Fluctuating LED office lights offer workers caffeine-like energy boost
Philips has installed a system of LED lights in an office in Prague that are designed to support workers' circadian rhythms throughout the day.
The lights, installed in the refurbished Czech Republic headquarters of energy company Innogy, could provide the same energy hit as drinking a cup of coffee, claim the designers.
"We've taken our knowledge of how light physiologically benefits people from successful projects in hospitals and schools and applied it to the offices space," said Jiří Tourek, country manager at Philips Lighting.
"We know that exposure to a certain comfortable bright light setting for one-hour can provide a mild energy stimulus similar to a cup of coffee and supports wakefulness.”
Along with light intensity, which is measured in lux, energy levels can also be affected by the colour temperature, which is measured in kelvins.
According to Philips, exposing the human body to light settings of 5,000 kelvins at 780 lux for between one and four hours has been shown to increase alertness.
Based on this research, brightness and colour warmth levels have been programmed to change at set points throughout the day to increase office workers' energy at key times.
"At the beginning of the day the office lights mimic natural daylight, providing a useful energy boost," said Tomáš Michna, senior manager for facilities and services at Innogy.
"The light levels decrease until after lunch when we give another boost to help staff over the post-lunch energy dip."
Workers can override the light settings depending on their needs, and the system can also be set to perform a specific task by using wall-mounted touchpad controls. These can also be used to raise or lower the window blinds.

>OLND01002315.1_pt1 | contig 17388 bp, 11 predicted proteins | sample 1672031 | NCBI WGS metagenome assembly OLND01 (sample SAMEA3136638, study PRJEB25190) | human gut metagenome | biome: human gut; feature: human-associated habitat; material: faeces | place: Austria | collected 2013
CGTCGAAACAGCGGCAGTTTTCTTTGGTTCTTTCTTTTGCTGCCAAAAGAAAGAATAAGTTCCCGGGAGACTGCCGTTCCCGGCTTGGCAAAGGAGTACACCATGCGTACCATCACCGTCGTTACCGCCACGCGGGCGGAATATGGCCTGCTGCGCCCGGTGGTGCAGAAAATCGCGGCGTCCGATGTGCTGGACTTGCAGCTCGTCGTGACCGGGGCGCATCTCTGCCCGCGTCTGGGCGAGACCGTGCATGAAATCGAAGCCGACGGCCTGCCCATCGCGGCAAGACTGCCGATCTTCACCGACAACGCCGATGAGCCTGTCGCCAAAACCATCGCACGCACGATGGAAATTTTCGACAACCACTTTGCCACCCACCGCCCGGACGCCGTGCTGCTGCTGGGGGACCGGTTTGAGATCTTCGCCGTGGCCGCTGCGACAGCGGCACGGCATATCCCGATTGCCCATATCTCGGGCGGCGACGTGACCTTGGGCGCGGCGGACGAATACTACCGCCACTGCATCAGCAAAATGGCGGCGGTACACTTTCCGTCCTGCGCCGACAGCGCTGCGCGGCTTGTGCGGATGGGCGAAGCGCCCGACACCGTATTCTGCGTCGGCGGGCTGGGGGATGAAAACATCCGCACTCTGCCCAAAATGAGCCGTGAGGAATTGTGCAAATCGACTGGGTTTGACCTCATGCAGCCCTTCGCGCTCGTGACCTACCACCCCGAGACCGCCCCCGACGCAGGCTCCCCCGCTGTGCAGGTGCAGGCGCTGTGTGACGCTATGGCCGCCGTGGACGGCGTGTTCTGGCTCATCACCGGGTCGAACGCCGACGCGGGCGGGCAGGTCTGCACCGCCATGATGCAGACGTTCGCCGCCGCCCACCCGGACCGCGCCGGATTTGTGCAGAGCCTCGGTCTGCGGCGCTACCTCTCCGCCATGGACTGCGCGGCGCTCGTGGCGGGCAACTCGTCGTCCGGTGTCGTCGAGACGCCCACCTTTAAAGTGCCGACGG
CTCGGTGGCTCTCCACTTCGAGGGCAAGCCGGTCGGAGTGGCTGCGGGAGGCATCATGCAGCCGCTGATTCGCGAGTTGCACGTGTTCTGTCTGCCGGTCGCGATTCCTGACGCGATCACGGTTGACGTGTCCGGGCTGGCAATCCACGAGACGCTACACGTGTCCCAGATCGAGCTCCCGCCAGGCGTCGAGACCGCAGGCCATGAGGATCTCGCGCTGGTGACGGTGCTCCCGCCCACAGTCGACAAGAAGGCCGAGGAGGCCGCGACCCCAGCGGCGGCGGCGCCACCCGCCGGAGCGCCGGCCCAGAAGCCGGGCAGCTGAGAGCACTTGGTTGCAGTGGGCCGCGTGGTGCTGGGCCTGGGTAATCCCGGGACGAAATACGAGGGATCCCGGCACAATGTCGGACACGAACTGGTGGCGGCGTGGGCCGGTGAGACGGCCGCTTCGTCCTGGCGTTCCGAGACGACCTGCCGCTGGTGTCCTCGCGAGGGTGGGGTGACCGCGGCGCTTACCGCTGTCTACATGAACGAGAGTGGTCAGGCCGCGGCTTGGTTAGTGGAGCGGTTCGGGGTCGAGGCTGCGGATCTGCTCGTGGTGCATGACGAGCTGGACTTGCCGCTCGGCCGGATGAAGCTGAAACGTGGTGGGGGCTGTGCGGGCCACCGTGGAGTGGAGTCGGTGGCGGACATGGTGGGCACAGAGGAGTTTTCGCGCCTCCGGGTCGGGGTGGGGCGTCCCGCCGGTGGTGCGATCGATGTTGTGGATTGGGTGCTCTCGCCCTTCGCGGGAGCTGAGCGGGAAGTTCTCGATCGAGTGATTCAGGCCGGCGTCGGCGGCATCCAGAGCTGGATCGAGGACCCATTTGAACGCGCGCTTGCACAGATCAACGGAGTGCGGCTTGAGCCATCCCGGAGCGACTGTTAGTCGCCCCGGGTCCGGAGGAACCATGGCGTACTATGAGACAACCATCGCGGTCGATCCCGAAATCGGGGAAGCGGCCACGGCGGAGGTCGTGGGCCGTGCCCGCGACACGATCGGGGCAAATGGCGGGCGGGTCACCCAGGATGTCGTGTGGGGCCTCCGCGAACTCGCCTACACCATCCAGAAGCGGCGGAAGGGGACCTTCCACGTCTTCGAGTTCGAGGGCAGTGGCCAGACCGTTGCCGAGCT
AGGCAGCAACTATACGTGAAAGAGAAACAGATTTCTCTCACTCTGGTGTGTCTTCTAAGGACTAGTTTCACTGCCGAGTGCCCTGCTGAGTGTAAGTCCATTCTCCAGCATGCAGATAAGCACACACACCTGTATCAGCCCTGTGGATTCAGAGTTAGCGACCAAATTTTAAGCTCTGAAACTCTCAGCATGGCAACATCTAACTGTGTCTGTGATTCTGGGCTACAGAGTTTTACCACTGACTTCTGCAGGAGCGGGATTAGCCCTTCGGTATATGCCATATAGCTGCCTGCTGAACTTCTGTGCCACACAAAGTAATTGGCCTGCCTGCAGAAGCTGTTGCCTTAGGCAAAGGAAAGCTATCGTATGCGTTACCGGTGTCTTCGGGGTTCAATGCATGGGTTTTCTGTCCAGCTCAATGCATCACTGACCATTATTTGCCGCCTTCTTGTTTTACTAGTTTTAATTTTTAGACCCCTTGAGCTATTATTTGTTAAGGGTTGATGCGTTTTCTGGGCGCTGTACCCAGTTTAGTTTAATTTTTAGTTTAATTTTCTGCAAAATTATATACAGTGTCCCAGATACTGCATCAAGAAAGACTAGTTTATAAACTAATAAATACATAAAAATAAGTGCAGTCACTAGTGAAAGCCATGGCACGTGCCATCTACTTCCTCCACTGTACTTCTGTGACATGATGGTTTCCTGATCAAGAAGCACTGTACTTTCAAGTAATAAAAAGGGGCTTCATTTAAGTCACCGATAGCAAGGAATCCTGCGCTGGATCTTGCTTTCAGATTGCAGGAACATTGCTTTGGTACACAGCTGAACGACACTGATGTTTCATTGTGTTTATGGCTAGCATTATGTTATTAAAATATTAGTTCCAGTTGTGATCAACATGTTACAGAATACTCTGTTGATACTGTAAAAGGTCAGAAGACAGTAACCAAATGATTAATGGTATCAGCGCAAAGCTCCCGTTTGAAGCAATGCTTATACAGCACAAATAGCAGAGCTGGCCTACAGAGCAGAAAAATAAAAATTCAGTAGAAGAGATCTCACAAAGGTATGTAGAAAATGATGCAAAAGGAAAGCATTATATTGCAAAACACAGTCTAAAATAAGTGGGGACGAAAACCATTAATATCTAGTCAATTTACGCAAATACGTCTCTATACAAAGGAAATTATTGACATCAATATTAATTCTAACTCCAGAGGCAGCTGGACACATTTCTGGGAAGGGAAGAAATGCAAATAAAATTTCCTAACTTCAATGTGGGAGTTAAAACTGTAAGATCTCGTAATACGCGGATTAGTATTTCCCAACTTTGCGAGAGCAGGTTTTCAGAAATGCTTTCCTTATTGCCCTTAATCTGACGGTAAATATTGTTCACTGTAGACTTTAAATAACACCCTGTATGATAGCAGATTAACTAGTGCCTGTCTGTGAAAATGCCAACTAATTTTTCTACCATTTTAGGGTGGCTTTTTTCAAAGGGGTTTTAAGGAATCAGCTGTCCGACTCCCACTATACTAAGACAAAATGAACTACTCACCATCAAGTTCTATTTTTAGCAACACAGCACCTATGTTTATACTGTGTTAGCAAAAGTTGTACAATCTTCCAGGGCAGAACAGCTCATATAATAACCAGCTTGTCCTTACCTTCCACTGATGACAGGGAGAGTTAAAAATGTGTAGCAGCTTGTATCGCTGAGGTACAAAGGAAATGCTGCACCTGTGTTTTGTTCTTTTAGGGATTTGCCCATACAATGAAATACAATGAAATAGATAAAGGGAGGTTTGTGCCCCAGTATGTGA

The new lights are part of a complete renovation of the company's 10,000-square-metre headquarters in the Limuzská district of Prague.
A new open plan office design and the adaptable lights were part of an overall plan to "enhance the comfort, wellbeing and productivity" of the 550 employees who work across the three buildings.
The office redesign replaced fluorescent tube lighting with 2,000 LED lights, blinds and control systems, as well as adding a new restaurant serving healthy food and "creativity spaces" for workers.
Also installed were 150 sensors that can detect human presence and automatically turn the lights off should a room become empty.
Combined with the use of energy efficient LEDs, the designers estimate this new system will use 50 per cent less electricity for lighting than the previous fluorescent lights.
On a more public scale, Philips has also started testing the effects lighting can have on the mood of a crowd.
In collaboration with the Intelligent Lighting Institute at Technical University Eindhoven, the lighting designers are currently investigating ways of improving public safety outside the clubs and pubs of the Netherlands longest nightlife street.
Sensors and cameras on the street combined with real time data gleaned from weather reports, social media activity and visitor numbers help build a picture of when the mood might turn ugly. LED lights fitted to lamp posts can then change colour to calm the crowd, and change angles or go brighter to encourage "peer monitoring".